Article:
Everyday Cauliflower ('Roz ki Gobi')
This is one of the ways our cauliflower was often cooked at home. I use a 2-pound head of cauliflower that yields about 7 cups of florets. When cutting the florets, make sure that each piece has a head about 1 1/2 inches wide, has a stem, and is about the same in length, or longer, as the width at the top.
6 tablespoons olive or peanut oil
7 cups delicate cauliflower florets
1/2 - 3/4 teaspoon salt
1/4 teaspoon ground turmeric
1/4 teaspoon cayenne pepper
1 teaspoon ground coriander
1/2 teaspoon ground amchoor (green mango powder) or 1 tablespoon lemon juice
Generous pinch of ground asafetida
1/2 teaspoon whole cumin seeds
One 1-inch piece fresh ginger, peeled and cut into very fine julienne strips (cut into very thin slices first, then stack the slices and cut into fine strips)
2 tablespoons finely chopped fresh cilantro
1 teaspoon finely chopped fresh green chilies (optional)
Pour the oil into a large frying pan and set over medium heat. When it is hot, put in all the cauliflower florets. Stir and fry them until they turn reddish in spots. Remove them with a slotted spooon and spread them out on a platter lined with paper towels.
Turn off the heat under the frying pan and remove all but 1 tablespoon of the oil.
Put the drained florets in a bowl. Sprinkle the salt, turmeric, cayenne, coriander, and amchoor over the top. Toss gently to mix. Taste for balance of flavors, making adjustments if needed.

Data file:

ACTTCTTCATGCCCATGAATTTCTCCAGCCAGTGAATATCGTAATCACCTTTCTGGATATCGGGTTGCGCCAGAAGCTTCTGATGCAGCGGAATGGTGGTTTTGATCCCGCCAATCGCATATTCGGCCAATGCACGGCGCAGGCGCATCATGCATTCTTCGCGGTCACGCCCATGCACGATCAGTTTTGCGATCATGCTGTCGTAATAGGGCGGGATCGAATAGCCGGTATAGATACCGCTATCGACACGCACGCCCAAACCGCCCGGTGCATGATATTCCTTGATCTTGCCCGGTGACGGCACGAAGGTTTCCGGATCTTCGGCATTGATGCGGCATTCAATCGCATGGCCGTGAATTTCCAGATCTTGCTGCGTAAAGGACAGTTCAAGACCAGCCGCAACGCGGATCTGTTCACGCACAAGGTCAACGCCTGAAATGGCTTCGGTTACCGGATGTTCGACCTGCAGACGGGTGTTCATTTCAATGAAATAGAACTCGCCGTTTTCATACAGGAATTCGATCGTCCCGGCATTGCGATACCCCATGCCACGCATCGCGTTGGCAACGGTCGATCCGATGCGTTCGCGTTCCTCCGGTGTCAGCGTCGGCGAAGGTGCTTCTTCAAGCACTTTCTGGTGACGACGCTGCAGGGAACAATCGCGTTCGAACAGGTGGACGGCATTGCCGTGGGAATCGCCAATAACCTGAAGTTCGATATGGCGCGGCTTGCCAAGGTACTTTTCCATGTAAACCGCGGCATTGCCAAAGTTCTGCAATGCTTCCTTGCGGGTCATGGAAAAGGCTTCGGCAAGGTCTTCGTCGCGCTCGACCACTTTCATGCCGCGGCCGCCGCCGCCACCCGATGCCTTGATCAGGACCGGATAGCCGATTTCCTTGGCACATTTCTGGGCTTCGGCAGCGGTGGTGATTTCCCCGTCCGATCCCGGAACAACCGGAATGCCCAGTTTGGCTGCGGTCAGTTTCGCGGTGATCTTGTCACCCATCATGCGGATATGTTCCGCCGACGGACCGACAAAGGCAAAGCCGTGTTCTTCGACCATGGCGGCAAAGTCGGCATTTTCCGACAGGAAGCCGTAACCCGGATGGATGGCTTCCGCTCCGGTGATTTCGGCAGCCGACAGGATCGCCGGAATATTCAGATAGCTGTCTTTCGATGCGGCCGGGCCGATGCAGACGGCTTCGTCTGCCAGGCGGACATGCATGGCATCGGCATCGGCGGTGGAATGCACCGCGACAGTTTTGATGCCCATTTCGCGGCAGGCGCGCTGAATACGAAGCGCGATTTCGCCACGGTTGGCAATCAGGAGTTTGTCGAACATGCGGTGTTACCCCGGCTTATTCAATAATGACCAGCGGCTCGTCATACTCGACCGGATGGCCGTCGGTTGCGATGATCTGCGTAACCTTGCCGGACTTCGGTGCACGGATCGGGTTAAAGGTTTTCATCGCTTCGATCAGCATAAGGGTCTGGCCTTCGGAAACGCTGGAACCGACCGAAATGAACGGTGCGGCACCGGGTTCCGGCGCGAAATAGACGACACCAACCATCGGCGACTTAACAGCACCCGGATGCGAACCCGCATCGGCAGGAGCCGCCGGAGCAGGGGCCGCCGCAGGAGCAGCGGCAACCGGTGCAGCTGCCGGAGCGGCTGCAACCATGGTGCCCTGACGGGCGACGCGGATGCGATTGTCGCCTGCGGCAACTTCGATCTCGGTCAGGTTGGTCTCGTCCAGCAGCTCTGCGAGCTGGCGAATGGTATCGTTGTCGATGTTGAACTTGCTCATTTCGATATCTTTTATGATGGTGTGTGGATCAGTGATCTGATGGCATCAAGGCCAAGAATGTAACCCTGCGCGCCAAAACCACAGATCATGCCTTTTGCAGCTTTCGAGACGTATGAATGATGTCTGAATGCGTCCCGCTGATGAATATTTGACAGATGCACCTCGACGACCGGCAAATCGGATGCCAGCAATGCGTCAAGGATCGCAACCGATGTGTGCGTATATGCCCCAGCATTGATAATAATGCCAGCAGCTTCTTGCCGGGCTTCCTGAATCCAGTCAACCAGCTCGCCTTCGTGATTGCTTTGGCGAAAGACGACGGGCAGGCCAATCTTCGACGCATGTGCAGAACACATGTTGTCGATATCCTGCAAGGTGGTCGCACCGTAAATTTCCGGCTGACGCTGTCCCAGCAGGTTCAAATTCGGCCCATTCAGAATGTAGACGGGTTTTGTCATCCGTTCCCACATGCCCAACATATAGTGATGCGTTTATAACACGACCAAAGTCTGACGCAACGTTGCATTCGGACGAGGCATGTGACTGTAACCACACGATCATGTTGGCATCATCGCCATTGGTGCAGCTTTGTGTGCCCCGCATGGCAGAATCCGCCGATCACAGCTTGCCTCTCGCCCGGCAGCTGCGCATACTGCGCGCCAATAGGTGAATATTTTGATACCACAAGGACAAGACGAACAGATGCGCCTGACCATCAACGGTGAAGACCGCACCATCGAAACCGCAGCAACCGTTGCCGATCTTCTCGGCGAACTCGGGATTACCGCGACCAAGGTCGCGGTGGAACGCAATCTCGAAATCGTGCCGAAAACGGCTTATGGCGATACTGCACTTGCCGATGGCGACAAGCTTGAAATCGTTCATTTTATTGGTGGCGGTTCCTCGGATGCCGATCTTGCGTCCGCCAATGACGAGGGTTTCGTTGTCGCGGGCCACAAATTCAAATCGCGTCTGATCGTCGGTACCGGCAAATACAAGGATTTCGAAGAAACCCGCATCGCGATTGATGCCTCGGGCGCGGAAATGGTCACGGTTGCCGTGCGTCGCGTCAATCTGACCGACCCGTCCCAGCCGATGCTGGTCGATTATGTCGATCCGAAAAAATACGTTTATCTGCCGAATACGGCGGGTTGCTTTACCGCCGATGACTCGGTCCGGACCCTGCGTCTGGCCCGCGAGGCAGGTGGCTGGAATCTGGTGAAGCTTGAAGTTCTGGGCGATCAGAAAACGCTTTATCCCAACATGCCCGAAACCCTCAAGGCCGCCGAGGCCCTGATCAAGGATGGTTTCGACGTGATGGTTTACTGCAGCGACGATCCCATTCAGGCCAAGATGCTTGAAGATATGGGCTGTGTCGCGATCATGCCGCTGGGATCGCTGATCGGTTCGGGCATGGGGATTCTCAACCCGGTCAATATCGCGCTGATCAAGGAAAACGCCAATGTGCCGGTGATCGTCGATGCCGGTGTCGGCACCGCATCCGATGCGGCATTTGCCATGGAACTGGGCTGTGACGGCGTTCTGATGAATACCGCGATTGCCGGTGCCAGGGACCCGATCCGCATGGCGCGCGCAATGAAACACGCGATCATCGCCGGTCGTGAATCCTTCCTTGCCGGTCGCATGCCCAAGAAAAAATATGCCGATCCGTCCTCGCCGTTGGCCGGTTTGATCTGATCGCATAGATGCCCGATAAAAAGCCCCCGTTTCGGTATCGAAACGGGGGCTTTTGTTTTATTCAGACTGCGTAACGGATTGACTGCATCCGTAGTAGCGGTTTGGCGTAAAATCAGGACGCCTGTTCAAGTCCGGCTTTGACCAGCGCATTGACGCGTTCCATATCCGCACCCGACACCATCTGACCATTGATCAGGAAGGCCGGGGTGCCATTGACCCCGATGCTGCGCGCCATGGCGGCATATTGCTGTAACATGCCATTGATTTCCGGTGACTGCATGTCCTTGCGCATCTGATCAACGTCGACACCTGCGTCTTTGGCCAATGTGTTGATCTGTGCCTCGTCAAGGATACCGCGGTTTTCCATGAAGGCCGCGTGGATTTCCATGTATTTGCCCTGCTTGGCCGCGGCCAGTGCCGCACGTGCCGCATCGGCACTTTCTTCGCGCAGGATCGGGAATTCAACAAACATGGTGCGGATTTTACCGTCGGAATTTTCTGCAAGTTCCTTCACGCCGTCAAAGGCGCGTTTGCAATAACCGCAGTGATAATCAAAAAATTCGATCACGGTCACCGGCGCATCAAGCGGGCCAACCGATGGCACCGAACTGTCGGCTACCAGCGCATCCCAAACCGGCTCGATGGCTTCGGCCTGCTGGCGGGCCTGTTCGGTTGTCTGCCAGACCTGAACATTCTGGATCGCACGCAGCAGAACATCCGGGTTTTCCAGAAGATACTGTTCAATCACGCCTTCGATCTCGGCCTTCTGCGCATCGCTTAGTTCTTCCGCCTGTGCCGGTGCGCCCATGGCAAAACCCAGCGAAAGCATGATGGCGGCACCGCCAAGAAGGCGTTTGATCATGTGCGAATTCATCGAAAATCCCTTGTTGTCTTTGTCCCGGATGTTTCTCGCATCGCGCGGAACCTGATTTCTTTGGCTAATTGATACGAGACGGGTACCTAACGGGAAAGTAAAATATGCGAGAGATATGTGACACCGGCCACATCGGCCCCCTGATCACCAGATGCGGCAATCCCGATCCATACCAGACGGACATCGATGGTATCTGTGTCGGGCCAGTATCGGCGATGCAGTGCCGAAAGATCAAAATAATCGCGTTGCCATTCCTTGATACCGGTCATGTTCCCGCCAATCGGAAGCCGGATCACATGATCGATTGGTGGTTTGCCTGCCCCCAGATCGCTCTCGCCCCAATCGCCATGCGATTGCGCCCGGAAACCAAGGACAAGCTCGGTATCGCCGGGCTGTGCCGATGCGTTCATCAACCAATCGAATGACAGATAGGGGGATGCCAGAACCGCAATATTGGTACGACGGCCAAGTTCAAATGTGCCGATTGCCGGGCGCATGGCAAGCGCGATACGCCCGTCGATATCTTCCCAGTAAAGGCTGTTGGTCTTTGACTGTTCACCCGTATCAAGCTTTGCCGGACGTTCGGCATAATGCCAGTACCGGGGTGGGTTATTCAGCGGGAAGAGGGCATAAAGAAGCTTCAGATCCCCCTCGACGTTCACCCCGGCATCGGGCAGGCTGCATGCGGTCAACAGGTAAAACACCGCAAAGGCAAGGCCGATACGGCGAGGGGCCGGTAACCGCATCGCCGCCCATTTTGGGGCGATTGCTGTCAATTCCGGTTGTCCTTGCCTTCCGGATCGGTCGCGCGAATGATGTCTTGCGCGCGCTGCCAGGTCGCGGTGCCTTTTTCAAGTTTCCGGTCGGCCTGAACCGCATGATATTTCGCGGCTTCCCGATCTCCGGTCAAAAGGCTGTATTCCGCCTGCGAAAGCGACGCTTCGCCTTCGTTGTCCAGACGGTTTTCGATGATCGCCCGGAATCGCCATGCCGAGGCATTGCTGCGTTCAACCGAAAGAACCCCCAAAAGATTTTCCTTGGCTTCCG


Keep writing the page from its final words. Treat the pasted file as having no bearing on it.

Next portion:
Set the frying pan with its 1 tablespoon of oil over medium heat. When it is hot, put in the asafetida, and a second later the cumin seeds. Let the seeds sizzle for 10 seconds. Now put in all the ginger shreds and stir for 30 seconds. Put in all the cauliflower and stir gently to mix. Add a generous sprinkling of water, cover, and turn the heat down very, very low. Cook for about 1-2 minutes, or until the cauliflower is just done and all the flavors have blended. Sprinkle the cilantro and green chilies, if desired, over the top. Toss and serve.
Courtesy of Madhur Jaffrey. Reprinted from Climbing the Mango Trees, published by Alfred A. Knopf.
You can get more Indian recipes from NPR.org's web-only food column, Kitchen Window.
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